Technical Complications: Inability to Anatomically Reduce the Cuff
Especially in chronic retracted rotator cuff tears, mobilization of the rotator cuff tissue to appropriately cover the footprint may be challenging. In our experience, a significant number of massive and retracted rotator cuff tears seen on magnetic resonance imaging may be amenable to primary repair after adequate mobilization. However, in cases with a high degree of retraction (Patte 2), fatty infiltration (Goutallier 4), macerated tissue, and a large or massive tear pattern according to the Cofield classification, the patient should be consented for alternative procedures such as patch augmentation, superior capsule reconstruction, tendon transfer, or reverse total shoulder arthroplasty ( Table 30.1 ). Critical assessment of the preoperative imaging will allow the surgeon to have the proper instrumentation and implants readily available to quickly transition to another procedure if needed.
|Stage 1||Proximal stump close to bony insertion|
|Stage 2||Proximal stump at level of humeral head|
|Stage 3||Proximal stump at glenoid level|
|Stage 0||Normal muscle|
|Stage 1||Some fatty streaks|
|Stage 2||<50% fatty muscle atrophy|
|Stage 3||50% fatty muscle atrophy|
|Stage 4||>50% fatty muscle atrophy|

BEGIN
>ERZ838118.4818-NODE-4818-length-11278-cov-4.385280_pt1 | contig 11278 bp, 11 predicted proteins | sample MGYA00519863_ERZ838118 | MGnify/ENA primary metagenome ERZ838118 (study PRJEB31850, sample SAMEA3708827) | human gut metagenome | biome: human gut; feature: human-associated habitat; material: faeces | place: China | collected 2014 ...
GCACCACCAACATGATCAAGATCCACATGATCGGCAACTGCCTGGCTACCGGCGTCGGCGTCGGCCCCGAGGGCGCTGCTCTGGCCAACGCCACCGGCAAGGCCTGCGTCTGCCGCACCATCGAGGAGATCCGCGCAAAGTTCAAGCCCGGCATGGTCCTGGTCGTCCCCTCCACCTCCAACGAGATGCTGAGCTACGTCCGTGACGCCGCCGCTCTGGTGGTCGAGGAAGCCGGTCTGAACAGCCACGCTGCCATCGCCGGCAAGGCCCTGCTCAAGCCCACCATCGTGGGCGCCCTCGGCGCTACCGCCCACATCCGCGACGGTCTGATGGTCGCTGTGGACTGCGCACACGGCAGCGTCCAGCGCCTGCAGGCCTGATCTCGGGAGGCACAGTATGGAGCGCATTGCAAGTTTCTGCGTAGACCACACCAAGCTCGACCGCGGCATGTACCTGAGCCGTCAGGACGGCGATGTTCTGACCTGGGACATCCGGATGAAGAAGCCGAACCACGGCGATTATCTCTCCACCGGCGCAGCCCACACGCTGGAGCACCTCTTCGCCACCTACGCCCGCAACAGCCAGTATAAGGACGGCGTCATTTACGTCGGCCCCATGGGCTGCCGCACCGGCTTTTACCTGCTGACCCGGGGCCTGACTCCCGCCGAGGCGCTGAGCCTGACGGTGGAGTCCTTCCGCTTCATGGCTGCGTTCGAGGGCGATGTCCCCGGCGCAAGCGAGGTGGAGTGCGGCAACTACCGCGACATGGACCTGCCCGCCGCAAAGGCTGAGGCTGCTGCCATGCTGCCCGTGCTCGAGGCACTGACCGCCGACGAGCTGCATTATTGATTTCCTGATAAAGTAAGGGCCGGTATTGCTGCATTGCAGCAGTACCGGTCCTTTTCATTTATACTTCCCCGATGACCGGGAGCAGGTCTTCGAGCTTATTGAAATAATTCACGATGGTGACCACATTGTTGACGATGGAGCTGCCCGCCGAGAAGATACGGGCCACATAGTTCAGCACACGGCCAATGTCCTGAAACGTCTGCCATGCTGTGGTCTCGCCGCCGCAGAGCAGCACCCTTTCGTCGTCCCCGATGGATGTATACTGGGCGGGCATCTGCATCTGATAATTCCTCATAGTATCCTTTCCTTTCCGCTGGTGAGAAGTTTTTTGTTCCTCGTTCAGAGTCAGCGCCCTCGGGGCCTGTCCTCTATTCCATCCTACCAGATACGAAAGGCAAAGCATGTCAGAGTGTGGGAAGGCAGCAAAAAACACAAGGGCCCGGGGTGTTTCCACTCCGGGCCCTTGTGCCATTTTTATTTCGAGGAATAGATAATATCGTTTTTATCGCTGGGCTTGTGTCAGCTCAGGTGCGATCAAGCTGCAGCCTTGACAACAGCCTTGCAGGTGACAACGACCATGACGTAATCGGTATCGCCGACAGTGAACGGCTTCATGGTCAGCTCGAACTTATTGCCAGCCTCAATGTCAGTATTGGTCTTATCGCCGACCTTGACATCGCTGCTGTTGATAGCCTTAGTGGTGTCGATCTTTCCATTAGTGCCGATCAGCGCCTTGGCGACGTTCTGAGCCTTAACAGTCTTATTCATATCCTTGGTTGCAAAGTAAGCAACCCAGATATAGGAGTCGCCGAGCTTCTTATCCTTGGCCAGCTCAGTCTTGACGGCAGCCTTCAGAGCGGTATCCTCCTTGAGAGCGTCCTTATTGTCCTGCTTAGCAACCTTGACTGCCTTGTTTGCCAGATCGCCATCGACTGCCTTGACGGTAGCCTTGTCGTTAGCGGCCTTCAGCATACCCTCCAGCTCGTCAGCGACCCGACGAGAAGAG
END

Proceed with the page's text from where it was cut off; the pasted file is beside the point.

In cases of massive retracted tears, visualization is paramount to allow for proper mobilization. We typically use four portals (posterior, anterior, anterolateral, posterolateral). After the subacromial bursectomy is performed and the tear is visualized, traction can be applied by pulling the arm downward in a slightly forward flexed and abducted position to increase the subacromial space, yielding an improved view. An arthroscopic tissue grasper or a traction suture can be used to test the tissue excursion and maintain traction while releasing scar tissue. Adhesions must be carefully released in both the subacromial space and intraarticular space on the underside of the cuff to allow full mobilization. The coracohumeral ligament can be released to improve excursion of the supraspinatus ( Fig. 30.1 ), and in certain cases a posterior interval slide ( Fig. 30.2 ) can be of utility. Awareness of the anatomy of the suprascapular nerve (SSN) is essential to avoid damage while performing the releases. The surgeon should be prepared to perform extensive releases and arthroscopic mobilization; however, if the tissue will not fully reduce to the footprint, being prepared with appropriate grafts for a patch augmentation or superior capsular reconstruction is essential. Advanced preparation will allow for the completion of a procedure in one setting rather than requiring a return to the operating room and separate anesthetic. In cases where the surgeon does not have experience with a grafting procedure, the patient can be treated with a debridement and partial repair.